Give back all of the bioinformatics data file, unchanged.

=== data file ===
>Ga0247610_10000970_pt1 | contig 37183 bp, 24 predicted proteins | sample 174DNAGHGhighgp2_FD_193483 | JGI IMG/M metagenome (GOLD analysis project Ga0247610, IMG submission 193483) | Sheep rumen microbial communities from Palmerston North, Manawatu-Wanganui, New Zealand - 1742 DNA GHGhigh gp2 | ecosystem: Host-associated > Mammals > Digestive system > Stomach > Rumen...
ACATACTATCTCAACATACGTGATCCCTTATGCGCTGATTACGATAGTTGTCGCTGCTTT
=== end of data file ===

>Ga0247610_10000970_pt1 | contig 37183 bp, 24 predicted proteins | sample 174DNAGHGhighgp2_FD_193483 | JGI IMG/M metagenome (GOLD analysis project Ga0247610, IMG submission 193483) | Sheep rumen microbial communities from Palmerston North, Manawatu-Wanganui, New Zealand - 1742 DNA GHGhigh gp2 | ecosystem: Host-associated > Mammals > Digestive system > Stomach > Rumen...
ACATACTATCTCAACATACGTGATCCCTTATGCGCTGATTACGATAGTTGTCGCTGCTTT